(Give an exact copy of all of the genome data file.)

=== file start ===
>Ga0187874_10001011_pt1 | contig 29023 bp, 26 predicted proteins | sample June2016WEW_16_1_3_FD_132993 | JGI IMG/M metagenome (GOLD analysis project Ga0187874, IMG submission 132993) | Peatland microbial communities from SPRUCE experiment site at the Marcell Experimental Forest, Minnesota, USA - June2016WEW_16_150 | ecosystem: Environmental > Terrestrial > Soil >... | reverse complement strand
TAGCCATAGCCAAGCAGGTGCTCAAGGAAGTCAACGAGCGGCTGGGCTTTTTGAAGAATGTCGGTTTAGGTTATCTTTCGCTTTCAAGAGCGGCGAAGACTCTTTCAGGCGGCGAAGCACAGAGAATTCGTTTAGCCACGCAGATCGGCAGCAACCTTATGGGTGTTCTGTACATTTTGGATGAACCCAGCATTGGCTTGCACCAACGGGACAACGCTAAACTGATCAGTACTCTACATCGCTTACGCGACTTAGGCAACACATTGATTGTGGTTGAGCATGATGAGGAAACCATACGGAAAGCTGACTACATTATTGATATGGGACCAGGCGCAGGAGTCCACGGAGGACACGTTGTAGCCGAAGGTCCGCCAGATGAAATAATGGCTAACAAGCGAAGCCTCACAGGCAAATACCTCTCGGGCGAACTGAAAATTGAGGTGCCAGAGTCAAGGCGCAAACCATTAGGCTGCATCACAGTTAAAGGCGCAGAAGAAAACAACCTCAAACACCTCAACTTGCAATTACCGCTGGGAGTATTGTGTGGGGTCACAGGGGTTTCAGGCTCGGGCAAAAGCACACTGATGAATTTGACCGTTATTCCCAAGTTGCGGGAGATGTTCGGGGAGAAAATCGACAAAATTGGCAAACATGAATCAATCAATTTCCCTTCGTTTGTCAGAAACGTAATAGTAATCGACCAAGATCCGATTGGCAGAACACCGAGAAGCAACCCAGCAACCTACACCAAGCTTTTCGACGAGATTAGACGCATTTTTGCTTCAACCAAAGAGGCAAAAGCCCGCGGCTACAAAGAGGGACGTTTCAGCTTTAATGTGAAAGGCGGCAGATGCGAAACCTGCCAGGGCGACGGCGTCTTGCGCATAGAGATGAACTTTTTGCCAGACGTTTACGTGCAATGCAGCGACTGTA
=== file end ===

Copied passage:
>Ga0187874_10001011_pt1 | contig 29023 bp, 26 predicted proteins | sample June2016WEW_16_1_3_FD_132993 | JGI IMG/M metagenome (GOLD analysis project Ga0187874, IMG submission 132993) | Peatland microbial communities from SPRUCE experiment site at the Marcell Experimental Forest, Minnesota, USA - June2016WEW_16_150 | ecosystem: Environmental > Terrestrial > Soil >... | reverse complement strand
TAGCCATAGCCAAGCAGGTGCTCAAGGAAGTCAACGAGCGGCTGGGCTTTTTGAAGAATGTCGGTTTAGGTTATCTTTCGCTTTCAAGAGCGGCGAAGACTCTTTCAGGCGGCGAAGCACAGAGAATTCGTTTAGCCACGCAGATCGGCAGCAACCTTATGGGTGTTCTGTACATTTTGGATGAACCCAGCATTGGCTTGCACCAACGGGACAACGCTAAACTGATCAGTACTCTACATCGCTTACGCGACTTAGGCAACACATTGATTGTGGTTGAGCATGATGAGGAAACCATACGGAAAGCTGACTACATTATTGATATGGGACCAGGCGCAGGAGTCCACGGAGGACACGTTGTAGCCGAAGGTCCGCCAGATGAAATAATGGCTAACAAGCGAAGCCTCACAGGCAAATACCTCTCGGGCGAACTGAAAATTGAGGTGCCAGAGTCAAGGCGCAAACCATTAGGCTGCATCACAGTTAAAGGCGCAGAAGAAAACAACCTCAAACACCTCAACTTGCAATTACCGCTGGGAGTATTGTGTGGGGTCACAGGGGTTTCAGGCTCGGGCAAAAGCACACTGATGAATTTGACCGTTATTCCCAAGTTGCGGGAGATGTTCGGGGAGAAAATCGACAAAATTGGCAAACATGAATCAATCAATTTCCCTTCGTTTGTCAGAAACGTAATAGTAATCGACCAAGATCCGATTGGCAGAACACCGAGAAGCAACCCAGCAACCTACACCAAGCTTTTCGACGAGATTAGACGCATTTTTGCTTCAACCAAAGAGGCAAAAGCCCGCGGCTACAAAGAGGGACGTTTCAGCTTTAATGTGAAAGGCGGCAGATGCGAAACCTGCCAGGGCGACGGCGTCTTGCGCATAGAGATGAACTTTTTGCCAGACGTTTACGTGCAATGCAGCGACTGTA